By the day it grows harder to maintain the scrupulous belief that Senator McCain can still win the election. I am no more persuaded by polls than I was before, but it's hard to ignore each new sign that the McCain campaign is in a state of collapse. Today, the news was that McCain staffers, albeit anonymously, were denouncing Governor Palin as a "diva" who had "gone rogue" in refusing to follow the talking points foisted on her by the McCain people and continuing to discuss the question of her expenses in clothing and hair styling. Yesterday, pundit David Frum warned that McCain and Palin could drag the entire Republican party down in flames with them. He quotes a Congressman to the effect that no Republican seat in the country is safe now. Frum is a conservative, but he believes that McCain made a fatal mistake in nominating a running mate who energizes the rabid base while alienating moderates and independents.
Maggie Gallagher, by contrast, still thinks that Palin is probably the best thing that's happened to the McCain campaign. She lists Frum as one of several conservative writers who have condemned Palin, but adds that their criticisms have left her cold. She admires the Alaskan and thinks that Palin should be counted as an overachiever because of how far she's gotten while having those five kids. Since Gallagher often writes as if having kids is a woman's highest possible calling, I wonder whether the political achievements really even count much in her estimate. In any event, she "gently suggest[s]" that "the public intellectuals' discontent with Gov. Palin has less to do with who she is than with the contemporary crisis in conservatism brought about by allegiance to George Bush"
That's a cryptic statement, and it isn't clarified by Gallagher's closer: "It is time - more than past - for a deep rethinking of the conservative movement in America. But attacks by conservative pundits on Sarah Palin represent more of a symptom than a step forward."
Maybe conservatives themselves understand a subtext here. I don't know Gallagher to have been a great critic of Bush, but she seems to think he has something to do with the troubles in the conservative movement. Perhaps she worries that the pundits and "public intellectuals" are taking their frustrations with Bush out on Palin because she shares some superficial similarities -- e.g., inarticulacy, religious credulity, plain dullness? If so, how does Palin differ from Bush, and does she differ enough to justify fantasies of a presidential run in 2012, even if McCain wins? And should she become the standard bearer of a post-McCain GOP, especially with Mitt Romney and Mike Huckabee lurking on the sidelines, ready to crow, "I told you so" as soon as McCain goes down?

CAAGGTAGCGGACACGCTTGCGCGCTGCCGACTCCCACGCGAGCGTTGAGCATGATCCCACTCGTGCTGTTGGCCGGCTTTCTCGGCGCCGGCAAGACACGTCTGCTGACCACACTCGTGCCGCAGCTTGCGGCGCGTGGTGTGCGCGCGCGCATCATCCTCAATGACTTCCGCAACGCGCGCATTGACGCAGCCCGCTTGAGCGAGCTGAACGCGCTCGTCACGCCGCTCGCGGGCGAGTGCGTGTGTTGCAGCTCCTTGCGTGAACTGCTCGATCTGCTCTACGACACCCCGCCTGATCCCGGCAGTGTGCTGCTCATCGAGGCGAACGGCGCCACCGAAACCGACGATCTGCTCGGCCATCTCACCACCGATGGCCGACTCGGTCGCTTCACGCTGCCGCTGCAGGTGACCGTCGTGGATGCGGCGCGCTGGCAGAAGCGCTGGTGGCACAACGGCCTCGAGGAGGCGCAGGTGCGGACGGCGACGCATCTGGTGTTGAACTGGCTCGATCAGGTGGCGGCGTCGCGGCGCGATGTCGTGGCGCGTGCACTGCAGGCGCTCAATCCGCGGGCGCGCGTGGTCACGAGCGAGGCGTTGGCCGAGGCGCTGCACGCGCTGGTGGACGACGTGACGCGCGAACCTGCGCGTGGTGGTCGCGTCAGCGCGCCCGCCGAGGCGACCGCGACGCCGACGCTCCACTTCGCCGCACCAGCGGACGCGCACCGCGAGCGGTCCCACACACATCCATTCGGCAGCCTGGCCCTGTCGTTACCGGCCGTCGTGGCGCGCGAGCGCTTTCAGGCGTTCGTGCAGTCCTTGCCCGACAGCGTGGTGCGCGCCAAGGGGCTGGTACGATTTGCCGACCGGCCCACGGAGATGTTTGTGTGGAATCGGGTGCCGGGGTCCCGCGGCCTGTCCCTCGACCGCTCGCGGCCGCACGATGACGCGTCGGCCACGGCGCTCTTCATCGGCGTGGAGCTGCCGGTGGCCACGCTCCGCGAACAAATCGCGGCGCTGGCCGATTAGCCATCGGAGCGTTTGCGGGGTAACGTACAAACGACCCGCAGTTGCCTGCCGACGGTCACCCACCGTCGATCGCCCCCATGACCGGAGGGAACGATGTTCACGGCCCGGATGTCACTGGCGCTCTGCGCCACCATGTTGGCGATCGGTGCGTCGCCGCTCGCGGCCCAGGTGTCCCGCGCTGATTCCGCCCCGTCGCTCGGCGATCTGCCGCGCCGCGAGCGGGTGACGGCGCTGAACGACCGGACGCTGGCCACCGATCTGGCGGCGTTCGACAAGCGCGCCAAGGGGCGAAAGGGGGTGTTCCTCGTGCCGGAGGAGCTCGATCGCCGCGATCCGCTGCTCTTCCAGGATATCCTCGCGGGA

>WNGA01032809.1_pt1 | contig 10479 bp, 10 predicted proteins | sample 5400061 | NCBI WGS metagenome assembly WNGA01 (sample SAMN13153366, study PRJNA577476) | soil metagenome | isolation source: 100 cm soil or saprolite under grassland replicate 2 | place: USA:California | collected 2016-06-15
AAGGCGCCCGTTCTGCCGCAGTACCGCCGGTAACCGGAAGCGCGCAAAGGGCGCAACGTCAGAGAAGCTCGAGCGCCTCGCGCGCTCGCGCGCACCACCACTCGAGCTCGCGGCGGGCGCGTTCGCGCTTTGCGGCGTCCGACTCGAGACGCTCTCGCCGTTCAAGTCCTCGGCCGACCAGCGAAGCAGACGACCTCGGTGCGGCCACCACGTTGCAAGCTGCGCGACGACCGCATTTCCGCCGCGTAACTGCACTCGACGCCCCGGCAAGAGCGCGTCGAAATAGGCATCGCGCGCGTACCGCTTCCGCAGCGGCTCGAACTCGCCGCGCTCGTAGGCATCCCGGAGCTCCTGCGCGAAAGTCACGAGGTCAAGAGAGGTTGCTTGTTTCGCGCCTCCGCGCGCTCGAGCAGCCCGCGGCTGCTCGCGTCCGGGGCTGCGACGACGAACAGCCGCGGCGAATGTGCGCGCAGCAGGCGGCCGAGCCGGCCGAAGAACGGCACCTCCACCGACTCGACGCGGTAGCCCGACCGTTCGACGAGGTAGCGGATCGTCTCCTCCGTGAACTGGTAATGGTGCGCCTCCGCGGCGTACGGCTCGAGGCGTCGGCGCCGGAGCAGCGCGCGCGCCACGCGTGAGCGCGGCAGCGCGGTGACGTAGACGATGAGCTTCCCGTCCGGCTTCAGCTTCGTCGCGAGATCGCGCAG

The confusion that seems to reign in Republican circles may be a sign that there can be no step forward. The 2008 election may mark the end of the "conservative movement" that began with the Barry Goldwater campaign of 1964, and with it the end of the "movement conservatives," a breed of political animal that over time, some writers claim, lost touch with the philosophical essence of conservatism. "Movement conservatism" (a term I borrow from The American Conservative magazine) is ideological when philosophical conservatism abhors ideology. It is insistently optimistic in the Ronald Reagan mode when conservatism normally tends toward skepticism (at least toward human ventures) to the point of pessimism. There will always be conservatives whenever innovation is subject to debate, but unless McCain pulls a Harry Truman, conservatism may need to find new forms of expression apart from the old movement. Even if McCain wins, the prospect of unorthodox "maverick" government may still force decisive choices upon conservatives, if it doesn't discredit "conservatism" as a political label for generations to come.